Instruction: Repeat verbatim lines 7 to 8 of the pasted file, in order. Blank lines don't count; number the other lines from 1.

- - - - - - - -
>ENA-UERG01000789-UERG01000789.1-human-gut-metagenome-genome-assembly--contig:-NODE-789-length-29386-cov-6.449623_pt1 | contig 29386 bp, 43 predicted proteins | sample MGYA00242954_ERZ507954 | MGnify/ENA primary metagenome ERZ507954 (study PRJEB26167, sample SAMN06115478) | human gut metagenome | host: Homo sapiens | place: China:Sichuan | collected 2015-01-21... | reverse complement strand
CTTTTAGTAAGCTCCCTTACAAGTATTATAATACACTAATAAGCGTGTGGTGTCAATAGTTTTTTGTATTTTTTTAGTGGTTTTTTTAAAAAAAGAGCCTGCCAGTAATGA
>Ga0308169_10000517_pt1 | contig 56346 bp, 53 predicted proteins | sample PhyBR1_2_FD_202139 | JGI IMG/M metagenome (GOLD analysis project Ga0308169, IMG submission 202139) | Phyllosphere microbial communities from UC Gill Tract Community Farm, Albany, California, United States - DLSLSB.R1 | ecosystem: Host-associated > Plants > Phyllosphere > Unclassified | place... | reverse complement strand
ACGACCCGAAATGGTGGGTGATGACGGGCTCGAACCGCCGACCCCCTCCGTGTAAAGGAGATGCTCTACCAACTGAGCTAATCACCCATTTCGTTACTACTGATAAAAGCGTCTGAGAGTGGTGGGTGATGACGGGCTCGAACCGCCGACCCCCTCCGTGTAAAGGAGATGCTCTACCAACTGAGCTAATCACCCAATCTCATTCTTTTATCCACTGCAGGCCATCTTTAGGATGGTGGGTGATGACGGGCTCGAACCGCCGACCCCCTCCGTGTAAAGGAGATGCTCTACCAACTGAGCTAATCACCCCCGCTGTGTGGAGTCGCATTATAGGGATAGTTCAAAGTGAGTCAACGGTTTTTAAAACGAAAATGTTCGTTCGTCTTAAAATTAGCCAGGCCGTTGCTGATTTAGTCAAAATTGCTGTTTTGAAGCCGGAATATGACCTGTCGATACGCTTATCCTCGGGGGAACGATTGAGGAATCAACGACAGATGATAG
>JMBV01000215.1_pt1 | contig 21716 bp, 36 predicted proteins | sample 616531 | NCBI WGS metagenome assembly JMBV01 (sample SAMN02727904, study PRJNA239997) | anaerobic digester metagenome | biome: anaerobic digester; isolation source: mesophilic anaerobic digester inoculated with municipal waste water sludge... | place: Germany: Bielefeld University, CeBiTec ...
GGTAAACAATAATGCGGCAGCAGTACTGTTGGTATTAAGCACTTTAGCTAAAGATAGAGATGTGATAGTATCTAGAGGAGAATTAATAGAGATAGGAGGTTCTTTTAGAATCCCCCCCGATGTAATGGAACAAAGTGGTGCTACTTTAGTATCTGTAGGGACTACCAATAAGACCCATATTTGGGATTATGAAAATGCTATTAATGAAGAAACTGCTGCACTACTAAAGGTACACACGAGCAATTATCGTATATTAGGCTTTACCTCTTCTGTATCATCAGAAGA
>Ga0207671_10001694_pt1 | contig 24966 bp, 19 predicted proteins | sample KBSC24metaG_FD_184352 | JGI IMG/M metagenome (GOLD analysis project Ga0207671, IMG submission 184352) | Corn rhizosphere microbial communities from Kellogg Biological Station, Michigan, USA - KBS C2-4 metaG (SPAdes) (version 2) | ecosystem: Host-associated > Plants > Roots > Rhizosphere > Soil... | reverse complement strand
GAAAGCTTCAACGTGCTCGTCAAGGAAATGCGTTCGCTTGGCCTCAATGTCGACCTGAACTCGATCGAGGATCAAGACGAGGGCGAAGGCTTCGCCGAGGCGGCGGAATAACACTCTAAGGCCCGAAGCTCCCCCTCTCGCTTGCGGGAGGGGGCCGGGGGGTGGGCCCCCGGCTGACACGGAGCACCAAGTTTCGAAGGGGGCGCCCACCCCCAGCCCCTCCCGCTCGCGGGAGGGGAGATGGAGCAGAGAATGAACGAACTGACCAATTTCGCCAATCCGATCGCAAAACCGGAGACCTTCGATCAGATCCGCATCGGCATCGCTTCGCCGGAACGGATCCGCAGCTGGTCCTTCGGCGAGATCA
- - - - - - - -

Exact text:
>Ga0207671_10001694_pt1 | contig 24966 bp, 19 predicted proteins | sample KBSC24metaG_FD_184352 | JGI IMG/M metagenome (GOLD analysis project Ga0207671, IMG submission 184352) | Corn rhizosphere microbial communities from Kellogg Biological Station, Michigan, USA - KBS C2-4 metaG (SPAdes) (version 2) | ecosystem: Host-associated > Plants > Roots > Rhizosphere > Soil... | reverse complement strand
GAAAGCTTCAACGTGCTCGTCAAGGAAATGCGTTCGCTTGGCCTCAATGTCGACCTGAACTCGATCGAGGATCAAGACGAGGGCGAAGGCTTCGCCGAGGCGGCGGAATAACACTCTAAGGCCCGAAGCTCCCCCTCTCGCTTGCGGGAGGGGGCCGGGGGGTGGGCCCCCGGCTGACACGGAGCACCAAGTTTCGAAGGGGGCGCCCACCCCCAGCCCCTCCCGCTCGCGGGAGGGGAGATGGAGCAGAGAATGAACGAACTGACCAATTTCGCCAATCCGATCGCAAAACCGGAGACCTTCGATCAGATCCGCATCGGCATCGCTTCGCCGGAACGGATCCGCAGCTGGTCCTTCGGCGAGATCA